Dem Rep. Sheila Jackson Lee accused of retaliating against staffer who said Black Caucus Foundation official raped her

A former staffer for Rep. Sheila Jackson Lee, D-Texas, has claimed in a lawsuit that she was fired last year in retaliation for legal action the staffer planned to bring against the Congressional Black Caucus Foundation (CBCF) related to an alleged rape in 2015.

In a statement released Thursday, Jackson Lee's office denied "that it retaliated against, or otherwise improperly treated" the staffer, who is identified in the lawsuit only as "Jane Doe."

"While we still deny the allegations, we are especially concerned about Ms. Doe and only want the best for her and the many, many young people that the Congressional office has supported, encouraged, and provided opportunities for over 20 years," the statement concluded.

According to documents filed in federal court in Washington last week, Jane Doe claimed she was raped in October 2015 while she was a CBCF intern by Damien Jones, who was the foundation's internship program coordinator and her supervisor at the time. The lawsuit was first reported by BuzzFeed News.

Doe reported the alleged assault to police in Washington, D.C., but a criminal investigation proved inconclusive and she did not immediately pursue legal action. She also met with CBCF representatives who asked for all communications between Doe and Jones and told her that Jones was being placed on leave immediately.

Jones' LinkedIn profile indicates he left the CBCF in December 2015. He did not respond to Fox News' requests for comment.

In the fall of 2017, Doe was hired to work for Jackson Lee, who recently had been appointed chair of the CBCF's Board of Directors. On her first day at work, Doe claimed, she learned that Jones was interested in a job in Jackson Lee's office. She said she told Jackson Lee's chief of staff, Glenn Rushing, that she had a "prior situation" with Jones and would not be comfortable working with him.

The lawsuit also stated that in September 2017, the CBCF had invited Jones to appear on a panel about environmental issues at the group's annual legislative conference as a representative of the Union of Concerned Scientists "even though the CBCF knew that he had sexually assaulted Ms. Doe."


According to Doe, she was charging Jackson Lee's cellphone one day shortly after she was hired when the congresswoman received a message from A. Shaunise Washington, the CBCF's then-CEO.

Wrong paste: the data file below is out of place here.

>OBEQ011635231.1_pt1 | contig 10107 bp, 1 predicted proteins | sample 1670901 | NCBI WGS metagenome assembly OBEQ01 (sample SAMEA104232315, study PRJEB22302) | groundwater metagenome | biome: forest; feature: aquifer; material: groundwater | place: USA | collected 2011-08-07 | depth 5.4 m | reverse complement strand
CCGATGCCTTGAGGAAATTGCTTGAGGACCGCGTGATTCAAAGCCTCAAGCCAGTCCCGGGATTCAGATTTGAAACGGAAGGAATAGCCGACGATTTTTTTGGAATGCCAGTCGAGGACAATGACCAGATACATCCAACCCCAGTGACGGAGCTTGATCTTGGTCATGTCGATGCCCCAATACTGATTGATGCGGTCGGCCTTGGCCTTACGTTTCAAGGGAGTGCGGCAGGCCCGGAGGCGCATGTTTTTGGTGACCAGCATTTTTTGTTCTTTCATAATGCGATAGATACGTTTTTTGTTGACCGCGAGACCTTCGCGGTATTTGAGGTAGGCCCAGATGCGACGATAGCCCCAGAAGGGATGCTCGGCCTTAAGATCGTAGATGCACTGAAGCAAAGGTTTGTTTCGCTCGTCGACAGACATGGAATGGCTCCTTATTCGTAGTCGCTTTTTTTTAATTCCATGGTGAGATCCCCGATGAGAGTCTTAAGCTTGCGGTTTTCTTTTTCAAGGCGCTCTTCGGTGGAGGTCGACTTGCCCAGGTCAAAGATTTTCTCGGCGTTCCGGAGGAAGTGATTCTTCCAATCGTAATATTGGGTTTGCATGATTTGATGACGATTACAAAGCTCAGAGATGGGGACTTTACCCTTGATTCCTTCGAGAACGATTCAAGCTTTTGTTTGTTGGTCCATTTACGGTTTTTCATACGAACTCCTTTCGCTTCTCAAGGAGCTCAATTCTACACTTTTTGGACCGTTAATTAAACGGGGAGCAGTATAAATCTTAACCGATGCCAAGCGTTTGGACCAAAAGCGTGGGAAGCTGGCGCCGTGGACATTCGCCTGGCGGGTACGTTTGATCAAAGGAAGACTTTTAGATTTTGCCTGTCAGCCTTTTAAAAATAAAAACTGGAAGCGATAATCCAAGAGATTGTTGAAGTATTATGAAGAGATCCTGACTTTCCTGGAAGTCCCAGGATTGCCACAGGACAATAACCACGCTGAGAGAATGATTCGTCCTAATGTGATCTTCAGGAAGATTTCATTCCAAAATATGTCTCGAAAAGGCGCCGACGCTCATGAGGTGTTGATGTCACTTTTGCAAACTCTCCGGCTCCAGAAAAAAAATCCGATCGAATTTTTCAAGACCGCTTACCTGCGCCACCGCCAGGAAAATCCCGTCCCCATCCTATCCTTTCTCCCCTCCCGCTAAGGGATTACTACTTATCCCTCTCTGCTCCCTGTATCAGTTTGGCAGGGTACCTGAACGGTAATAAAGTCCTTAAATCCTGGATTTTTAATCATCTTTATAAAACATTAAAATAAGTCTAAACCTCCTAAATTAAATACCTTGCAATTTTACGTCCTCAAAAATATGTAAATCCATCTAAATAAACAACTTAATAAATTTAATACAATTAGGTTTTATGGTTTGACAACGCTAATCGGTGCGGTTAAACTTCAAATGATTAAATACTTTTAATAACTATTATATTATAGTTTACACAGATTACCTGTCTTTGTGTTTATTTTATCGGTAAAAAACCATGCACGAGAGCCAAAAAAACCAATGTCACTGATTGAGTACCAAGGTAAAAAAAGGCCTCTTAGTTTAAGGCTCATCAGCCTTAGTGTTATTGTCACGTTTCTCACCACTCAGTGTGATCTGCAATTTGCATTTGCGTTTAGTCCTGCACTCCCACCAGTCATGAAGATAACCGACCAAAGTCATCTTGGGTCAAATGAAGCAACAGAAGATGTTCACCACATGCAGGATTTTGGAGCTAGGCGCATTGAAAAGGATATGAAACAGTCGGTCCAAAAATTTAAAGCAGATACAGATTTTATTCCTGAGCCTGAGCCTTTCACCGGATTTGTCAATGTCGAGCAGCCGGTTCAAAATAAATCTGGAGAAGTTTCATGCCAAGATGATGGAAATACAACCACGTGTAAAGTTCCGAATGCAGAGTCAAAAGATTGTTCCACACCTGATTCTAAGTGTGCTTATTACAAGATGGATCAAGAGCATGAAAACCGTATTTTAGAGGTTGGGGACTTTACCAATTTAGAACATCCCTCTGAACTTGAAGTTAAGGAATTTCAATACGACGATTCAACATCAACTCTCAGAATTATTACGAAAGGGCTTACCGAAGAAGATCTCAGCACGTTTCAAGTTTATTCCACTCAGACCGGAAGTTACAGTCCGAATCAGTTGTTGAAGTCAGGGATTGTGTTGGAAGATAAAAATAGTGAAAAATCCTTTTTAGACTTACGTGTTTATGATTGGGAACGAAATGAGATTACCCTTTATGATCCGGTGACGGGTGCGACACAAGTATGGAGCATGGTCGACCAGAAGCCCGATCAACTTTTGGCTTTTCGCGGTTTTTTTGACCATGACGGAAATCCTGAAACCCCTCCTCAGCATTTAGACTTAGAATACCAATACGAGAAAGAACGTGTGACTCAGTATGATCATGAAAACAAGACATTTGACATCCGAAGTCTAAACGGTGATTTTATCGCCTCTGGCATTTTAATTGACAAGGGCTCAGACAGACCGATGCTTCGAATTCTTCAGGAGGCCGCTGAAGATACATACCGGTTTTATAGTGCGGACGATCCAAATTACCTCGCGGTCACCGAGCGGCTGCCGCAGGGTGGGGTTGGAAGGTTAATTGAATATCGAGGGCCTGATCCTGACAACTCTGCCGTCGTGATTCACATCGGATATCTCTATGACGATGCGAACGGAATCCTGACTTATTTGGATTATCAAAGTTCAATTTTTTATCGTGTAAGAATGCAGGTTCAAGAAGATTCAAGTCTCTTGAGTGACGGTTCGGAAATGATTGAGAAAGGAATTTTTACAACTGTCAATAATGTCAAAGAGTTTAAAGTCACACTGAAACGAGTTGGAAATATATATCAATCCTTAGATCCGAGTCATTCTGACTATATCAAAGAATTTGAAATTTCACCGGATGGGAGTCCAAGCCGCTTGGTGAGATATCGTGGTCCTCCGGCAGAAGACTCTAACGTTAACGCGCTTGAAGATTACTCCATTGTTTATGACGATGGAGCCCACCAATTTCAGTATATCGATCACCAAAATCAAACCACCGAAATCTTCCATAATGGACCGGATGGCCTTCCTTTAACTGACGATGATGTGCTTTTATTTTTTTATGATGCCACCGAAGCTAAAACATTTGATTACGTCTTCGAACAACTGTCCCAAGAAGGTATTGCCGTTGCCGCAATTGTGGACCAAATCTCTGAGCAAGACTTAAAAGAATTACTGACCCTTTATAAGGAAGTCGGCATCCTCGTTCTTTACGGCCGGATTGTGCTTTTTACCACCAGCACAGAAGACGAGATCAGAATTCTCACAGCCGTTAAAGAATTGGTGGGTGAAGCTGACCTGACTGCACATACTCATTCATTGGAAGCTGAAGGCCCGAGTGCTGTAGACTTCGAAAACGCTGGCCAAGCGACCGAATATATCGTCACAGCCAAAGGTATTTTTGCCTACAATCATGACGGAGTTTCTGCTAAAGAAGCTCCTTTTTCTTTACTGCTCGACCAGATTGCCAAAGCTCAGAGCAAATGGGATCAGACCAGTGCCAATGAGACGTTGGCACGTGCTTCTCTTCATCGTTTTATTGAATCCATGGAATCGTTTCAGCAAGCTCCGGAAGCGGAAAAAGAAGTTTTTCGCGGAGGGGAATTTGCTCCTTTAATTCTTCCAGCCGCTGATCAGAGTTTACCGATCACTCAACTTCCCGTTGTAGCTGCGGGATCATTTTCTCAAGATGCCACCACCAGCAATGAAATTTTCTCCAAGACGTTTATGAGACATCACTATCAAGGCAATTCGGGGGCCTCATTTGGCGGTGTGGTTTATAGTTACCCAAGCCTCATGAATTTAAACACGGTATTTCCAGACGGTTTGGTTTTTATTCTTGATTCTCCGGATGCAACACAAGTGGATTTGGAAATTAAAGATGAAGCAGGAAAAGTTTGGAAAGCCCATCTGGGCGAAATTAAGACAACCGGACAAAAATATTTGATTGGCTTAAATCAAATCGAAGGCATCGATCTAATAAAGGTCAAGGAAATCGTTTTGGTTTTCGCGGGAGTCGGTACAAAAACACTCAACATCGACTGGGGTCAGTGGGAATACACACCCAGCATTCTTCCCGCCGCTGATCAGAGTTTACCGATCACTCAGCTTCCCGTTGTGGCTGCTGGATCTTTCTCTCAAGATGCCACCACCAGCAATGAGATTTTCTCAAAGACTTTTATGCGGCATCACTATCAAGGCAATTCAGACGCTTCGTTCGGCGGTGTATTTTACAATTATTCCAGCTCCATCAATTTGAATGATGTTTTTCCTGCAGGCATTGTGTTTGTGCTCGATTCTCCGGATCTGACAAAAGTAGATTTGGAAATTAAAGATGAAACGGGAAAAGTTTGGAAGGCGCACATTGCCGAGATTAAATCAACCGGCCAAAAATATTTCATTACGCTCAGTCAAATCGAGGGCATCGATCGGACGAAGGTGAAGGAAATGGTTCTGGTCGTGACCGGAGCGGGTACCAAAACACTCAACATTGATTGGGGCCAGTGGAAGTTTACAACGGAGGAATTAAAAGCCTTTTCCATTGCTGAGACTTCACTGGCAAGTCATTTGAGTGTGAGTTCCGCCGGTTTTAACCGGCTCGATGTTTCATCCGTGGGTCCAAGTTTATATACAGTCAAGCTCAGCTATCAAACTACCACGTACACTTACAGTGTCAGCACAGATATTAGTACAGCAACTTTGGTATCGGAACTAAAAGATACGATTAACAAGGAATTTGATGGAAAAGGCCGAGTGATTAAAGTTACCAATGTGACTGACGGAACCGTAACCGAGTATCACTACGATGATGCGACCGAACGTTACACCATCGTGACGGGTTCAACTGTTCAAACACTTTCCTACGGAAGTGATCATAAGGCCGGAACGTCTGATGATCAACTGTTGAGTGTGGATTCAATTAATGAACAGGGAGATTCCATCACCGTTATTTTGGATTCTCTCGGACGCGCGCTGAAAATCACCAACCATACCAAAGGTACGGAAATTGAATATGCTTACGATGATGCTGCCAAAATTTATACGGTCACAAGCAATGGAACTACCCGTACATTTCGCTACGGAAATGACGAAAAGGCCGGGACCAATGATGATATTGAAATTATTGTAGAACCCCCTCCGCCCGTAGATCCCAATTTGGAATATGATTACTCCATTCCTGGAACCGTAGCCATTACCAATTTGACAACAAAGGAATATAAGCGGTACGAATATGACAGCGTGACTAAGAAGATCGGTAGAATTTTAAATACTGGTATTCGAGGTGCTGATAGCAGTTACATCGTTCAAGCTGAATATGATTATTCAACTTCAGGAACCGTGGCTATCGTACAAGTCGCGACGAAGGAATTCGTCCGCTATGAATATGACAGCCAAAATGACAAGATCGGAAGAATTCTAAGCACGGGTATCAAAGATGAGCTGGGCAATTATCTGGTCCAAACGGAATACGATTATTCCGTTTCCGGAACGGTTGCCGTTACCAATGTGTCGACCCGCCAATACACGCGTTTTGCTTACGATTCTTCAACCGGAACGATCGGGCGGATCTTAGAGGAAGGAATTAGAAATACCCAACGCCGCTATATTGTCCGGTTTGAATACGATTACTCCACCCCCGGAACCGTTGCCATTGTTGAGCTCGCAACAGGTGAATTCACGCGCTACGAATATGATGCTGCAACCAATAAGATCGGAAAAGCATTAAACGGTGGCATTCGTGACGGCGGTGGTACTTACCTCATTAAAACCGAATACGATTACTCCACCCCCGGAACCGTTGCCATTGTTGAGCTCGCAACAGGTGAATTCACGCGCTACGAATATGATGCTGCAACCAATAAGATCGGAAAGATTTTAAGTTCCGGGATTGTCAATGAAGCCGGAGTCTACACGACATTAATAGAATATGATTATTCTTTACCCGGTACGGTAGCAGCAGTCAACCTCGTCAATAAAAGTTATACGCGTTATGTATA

"I just received a notification that you have a new staffer," Washington allegedly messaged Jackson Lee, mentioning Doe's name. "Call me, I have background on her."

In early March 2018, the lawsuit stated, Doe told Rushing that she had "recently learned more about her case involving Mr. Jones and CBCF, and planned to move forward with legal action" against the foundation. The documents said Rushing initially was supportive and agreed to arrange a meeting between Doe and Jackson Lee to discuss the matter, but never did so.

Approximately two weeks later, on March 29, Rushing had Doe meet with himself and Greg Berry, Jackson Lee's chief counsel. In that meeting, Rushing told Doe she was being let go "because of budgetary issues." The lawsuit said Rushing and Berry told Doe that because she had been the most recent hire, she would be the first to be let go. However, Doe claimed Jackson Lee had hired at least two new employees who made "at least the same salary" as her since her arrival in November 2017. She also claimed two more employees were hired shortly after she was fired while another staffer received a raise.


The lawsuit also claimed that Jackson Lee made Doe drive her home from Capitol Hill shortly after Doe had been in a car crash that rendered her automobile unsafe to drive because "among other things, the car's lights were not functioning properly." Doe said Jackson Lee and Rushing pressured her to get a new car, while Rushing refused to authorize the staffer to rent a car to shuttle Jackson Lee on official business.

According to Doe, Rushing told her: "It didn't help that you lied about the car" when she was let go. The lawsuit did not make clear to what he was referring, but noted that Doe was denied a loan to purchase an SUV to replace the damaged car, forcing her to choose a different model from the one Doe initially told Rushing she planned to buy.

In a statement to Fox News, the Congressional Black Caucus Foundation said that it was "deeply concerned about the welfare of all our interns and fellows, including ‘Jane Doe' ... It is CBCF's position that the Foundation did not have the purview to terminate Ms. Doe from a staff position in a congressional office, and therefore, did not take such action. We have and will remain supportive of Ms. Doe, and will fully cooperate with all legal proceedings."

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